Posts Tagged With: clothing

REMEMBERING LA CONNER.

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Somehow, I always think of Anacortes and La Conner as being somehow related. As the crow flies they are about 15 miles apart. Anacortes is on Fidalgo Island and La Conner is on the mainland. Both towns near the water. La Conner is on the Swinomish Channel. Both have art and friendliness in common. But, my most vivid memories of La Conner is of Dirty Biter and their quilt museum.

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How can you not like a place that makes a statue and names a park for a stray dog with a broken jaw.

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I had to blog it again. You don’t come across a story like this very often.

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Like I said, it’s a pretty town, festooned with petunias, lots of eclectic shops and great eating places. As, most men will agree, it is a girl-thing to “window shop”. Yes, I love it. And, those petunias thrive in the humidity and rain. So beautiful. At my house I curse them for being water hogs, high maintenance plants that don’t give as much as they ask. I know, I’ve sinned for being ungrateful, but I’ll never own another petunia.

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I was attracted into The Stall, a shop that specializes in folk art clothing, jewelry and home decor.DSC08251 (Copy)

Everything is so colorful.

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I liked this but you have to be tall to wear it.

 

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Next stop, Earthenworks. Painted tables, sculpture, painted wooden curiosity pieces.

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This marvelous glass piece.

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The rendering of a common object from recycled junk never fails to fascinate and entertain me. Look, a screwdriver, parts of a broken retractable measuring tape, a childs alphabet block, dice, golf tees & pencils…too fun. Earthenworksgallery has a website.

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If you need a lamp, why not make it a piece of art as well. To me, it is worth paying more for its artistic appeal as well as usefulness.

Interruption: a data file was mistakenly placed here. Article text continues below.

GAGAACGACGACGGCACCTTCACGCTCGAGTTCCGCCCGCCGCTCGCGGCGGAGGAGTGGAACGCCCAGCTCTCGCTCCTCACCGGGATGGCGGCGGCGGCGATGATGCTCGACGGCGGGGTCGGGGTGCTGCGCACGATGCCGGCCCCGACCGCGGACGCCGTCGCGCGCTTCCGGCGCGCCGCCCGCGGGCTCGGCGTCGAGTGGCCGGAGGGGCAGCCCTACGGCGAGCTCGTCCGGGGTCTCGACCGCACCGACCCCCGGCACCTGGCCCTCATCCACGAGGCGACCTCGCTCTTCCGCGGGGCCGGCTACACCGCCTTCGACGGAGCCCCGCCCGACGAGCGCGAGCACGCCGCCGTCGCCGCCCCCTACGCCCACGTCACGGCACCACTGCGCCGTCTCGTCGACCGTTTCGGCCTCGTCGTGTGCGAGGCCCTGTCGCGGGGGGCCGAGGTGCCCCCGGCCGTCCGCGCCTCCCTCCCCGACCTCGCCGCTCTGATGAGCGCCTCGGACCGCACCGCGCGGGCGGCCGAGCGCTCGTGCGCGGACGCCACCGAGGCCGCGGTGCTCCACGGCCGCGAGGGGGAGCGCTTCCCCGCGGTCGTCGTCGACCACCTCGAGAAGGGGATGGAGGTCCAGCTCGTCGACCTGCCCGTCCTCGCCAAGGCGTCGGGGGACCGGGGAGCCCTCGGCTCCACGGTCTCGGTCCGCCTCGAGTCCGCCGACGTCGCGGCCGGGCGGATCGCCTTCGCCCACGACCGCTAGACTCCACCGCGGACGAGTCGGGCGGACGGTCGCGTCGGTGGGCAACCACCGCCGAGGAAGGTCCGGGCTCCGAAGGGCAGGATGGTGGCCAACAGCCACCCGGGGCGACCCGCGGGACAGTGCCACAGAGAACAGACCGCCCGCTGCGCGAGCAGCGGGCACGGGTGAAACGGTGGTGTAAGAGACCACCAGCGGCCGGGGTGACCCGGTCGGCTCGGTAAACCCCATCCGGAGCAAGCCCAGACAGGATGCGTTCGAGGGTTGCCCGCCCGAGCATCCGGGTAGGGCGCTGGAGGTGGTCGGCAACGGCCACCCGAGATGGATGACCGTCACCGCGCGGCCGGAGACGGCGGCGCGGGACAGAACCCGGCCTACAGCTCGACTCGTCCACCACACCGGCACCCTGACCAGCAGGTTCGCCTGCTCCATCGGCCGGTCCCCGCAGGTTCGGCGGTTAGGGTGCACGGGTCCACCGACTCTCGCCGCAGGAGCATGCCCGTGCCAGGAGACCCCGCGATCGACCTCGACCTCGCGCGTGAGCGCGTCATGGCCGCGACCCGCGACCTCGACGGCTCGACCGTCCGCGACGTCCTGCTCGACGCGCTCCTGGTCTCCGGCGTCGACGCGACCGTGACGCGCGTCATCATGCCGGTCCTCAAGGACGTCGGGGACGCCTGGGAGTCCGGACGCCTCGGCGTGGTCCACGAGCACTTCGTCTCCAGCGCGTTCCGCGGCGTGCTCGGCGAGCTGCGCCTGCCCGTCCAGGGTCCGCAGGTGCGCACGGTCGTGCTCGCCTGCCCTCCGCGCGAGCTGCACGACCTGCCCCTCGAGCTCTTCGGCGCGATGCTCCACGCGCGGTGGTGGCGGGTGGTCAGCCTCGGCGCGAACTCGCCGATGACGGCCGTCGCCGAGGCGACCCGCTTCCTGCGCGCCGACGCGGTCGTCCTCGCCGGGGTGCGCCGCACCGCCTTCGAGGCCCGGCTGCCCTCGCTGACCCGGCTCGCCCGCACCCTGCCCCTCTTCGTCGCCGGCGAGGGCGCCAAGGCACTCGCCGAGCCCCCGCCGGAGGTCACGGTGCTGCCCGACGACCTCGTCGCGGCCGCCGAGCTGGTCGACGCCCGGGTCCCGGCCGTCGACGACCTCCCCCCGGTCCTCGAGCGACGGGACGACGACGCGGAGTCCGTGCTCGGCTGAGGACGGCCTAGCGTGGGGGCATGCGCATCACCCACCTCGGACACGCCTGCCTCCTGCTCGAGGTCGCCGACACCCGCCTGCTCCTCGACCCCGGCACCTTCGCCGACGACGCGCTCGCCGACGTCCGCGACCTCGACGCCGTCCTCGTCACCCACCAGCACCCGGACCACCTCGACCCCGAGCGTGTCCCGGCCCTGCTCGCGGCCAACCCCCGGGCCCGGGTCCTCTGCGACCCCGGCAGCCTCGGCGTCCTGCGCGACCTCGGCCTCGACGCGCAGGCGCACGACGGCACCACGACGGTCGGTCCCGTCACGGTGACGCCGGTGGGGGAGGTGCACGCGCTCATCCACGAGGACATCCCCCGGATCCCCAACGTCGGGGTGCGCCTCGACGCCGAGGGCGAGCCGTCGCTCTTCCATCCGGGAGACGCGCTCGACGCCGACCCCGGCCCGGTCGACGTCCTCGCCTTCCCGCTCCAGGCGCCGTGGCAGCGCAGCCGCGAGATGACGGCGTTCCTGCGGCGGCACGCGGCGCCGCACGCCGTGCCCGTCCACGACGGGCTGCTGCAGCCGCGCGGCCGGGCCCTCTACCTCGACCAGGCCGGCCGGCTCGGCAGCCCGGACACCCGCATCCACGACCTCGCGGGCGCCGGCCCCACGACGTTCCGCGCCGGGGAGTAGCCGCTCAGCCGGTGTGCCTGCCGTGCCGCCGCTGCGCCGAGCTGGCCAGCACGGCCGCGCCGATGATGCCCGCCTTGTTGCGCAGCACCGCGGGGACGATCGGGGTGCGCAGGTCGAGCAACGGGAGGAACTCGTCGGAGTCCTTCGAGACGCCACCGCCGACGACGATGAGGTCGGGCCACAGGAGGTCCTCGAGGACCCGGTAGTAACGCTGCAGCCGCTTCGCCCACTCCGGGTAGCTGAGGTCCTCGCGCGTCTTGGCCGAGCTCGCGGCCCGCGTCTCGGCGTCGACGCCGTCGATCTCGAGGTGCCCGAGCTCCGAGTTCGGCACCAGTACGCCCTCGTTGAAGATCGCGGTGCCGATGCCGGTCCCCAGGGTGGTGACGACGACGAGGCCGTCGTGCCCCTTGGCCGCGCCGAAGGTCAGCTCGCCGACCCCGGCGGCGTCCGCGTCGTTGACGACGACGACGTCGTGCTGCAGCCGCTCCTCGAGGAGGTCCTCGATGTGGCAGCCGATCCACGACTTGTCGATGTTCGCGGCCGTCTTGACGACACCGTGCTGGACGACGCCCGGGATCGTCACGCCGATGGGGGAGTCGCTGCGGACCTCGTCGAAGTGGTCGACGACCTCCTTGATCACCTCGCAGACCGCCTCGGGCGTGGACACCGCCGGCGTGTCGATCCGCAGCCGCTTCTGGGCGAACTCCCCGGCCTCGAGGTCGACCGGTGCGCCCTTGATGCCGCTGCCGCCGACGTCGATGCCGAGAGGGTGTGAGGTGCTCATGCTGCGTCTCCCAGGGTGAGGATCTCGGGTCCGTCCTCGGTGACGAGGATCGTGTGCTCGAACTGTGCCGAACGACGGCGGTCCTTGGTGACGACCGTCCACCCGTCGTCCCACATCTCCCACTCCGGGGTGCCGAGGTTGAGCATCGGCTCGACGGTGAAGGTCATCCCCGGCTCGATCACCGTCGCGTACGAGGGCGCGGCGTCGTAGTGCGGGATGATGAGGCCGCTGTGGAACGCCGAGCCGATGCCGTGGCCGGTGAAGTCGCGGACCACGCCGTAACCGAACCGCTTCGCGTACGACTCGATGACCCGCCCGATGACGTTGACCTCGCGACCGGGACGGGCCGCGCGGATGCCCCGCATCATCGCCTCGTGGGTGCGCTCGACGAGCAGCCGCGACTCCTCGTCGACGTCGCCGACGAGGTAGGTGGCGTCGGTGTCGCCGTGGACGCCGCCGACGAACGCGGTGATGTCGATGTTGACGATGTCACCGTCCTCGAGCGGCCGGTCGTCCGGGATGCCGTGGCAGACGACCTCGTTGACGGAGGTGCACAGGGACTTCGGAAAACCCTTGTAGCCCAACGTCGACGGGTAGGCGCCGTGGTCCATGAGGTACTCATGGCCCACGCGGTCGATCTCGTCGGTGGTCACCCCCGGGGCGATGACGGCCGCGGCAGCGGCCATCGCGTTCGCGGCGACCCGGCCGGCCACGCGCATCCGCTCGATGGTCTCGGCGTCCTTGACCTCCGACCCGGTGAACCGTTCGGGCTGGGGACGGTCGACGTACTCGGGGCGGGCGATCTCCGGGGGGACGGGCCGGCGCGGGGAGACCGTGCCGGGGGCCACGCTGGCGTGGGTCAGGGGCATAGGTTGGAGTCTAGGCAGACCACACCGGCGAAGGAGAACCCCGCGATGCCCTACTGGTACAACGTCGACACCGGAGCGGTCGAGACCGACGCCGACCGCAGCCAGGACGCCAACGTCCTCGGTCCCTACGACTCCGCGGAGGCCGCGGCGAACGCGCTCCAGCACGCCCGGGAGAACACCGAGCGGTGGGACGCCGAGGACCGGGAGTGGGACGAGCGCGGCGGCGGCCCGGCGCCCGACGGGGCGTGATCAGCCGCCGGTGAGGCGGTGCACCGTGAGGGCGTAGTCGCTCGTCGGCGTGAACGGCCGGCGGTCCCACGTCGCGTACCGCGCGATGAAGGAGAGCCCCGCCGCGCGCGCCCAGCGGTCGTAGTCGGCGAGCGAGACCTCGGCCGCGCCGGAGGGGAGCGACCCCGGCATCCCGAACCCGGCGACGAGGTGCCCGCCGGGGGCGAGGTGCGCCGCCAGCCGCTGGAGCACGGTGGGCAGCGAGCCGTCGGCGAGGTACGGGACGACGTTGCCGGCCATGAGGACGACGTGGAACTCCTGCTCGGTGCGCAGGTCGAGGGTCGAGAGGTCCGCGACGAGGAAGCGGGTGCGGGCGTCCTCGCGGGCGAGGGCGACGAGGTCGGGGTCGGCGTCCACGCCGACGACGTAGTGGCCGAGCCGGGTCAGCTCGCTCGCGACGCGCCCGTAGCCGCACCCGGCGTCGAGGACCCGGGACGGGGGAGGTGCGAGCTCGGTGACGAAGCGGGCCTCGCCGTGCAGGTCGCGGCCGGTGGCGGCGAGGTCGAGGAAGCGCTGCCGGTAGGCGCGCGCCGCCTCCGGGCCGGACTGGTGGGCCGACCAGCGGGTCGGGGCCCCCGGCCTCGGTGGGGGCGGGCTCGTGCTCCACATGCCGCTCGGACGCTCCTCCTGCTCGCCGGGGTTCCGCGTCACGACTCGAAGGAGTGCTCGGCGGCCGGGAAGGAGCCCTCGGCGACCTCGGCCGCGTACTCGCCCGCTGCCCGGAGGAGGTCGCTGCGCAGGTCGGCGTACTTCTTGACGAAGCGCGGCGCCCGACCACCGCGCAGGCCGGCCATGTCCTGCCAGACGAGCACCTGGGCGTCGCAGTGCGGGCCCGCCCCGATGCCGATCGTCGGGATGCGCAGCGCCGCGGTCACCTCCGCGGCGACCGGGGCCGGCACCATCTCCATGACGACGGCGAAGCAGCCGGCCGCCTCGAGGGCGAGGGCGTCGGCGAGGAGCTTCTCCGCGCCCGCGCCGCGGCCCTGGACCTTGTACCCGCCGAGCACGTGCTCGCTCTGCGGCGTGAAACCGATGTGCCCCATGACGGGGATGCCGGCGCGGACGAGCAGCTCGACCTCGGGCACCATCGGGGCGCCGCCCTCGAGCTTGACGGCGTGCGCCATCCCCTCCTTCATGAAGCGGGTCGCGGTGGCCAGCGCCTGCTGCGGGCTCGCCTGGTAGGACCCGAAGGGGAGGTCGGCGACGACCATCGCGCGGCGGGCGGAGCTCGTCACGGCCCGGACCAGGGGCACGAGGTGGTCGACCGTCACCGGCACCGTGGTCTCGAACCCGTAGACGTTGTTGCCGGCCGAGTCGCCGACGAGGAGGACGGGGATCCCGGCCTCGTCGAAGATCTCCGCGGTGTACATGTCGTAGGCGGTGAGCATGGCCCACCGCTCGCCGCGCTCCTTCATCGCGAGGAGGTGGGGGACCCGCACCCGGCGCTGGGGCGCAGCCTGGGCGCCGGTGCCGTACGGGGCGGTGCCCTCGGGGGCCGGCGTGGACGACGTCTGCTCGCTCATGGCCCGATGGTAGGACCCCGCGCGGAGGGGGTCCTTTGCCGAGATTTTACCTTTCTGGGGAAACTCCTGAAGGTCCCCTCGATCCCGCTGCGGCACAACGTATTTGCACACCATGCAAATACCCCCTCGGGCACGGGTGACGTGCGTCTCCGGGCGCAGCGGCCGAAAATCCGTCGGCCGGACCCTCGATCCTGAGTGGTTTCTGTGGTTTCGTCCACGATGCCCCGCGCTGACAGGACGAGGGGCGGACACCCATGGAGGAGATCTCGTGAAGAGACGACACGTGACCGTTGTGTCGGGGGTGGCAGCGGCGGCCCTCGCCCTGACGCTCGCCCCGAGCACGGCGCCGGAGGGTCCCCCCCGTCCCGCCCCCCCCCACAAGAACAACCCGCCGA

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We brushed by a tea shop with a set-up outside with real flowers.

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Amaryllis had a clever broom-head model outside. Like I said, it is a touristy town.

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We stepped into the Caravan Gallery of La Conner, a collection of global crafts and jewelry.  They are fair trade.

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The shop owner introduced me to Ganesh, the Hindu God. Shiva cut off his son’s head when he was disguised and when he realized what he’d done, he restored him to life and gave him the head of the first animal that crossed his path, an elephant. He had a broken tusk so you always see Ganesh with a broken tusk. I’m planning a trip to India so I’m soaking up everything about the country I can.

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More about La Conner tomorrow. We are not moving about as much as we usually do.

 

 

 

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GO BINS

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Our society is a throw-away society. Clothing clots the second-hand stores and everyone tends to wear an item once and toss it in the wash. The idea of wearing a pair of jeans for three or more days is foreign to young people. I not only wear my pants for a week, if they are clean, but T-shirts two or three days as well. If I’m out and about, I change, but to work around the house? It seems practical to me to do less washing and wear my clothing until it gets dirty. It lasts longer and doesn’t get washed to death. It saves water.

I’ve complained in this blog about truck loads of clothing and useable items being dumped into the landfill by a second-hand store manager. When I asked him why he doesn’t offer it to people for free, he said to me:  “You take care of your business and I’ll take care of mine.”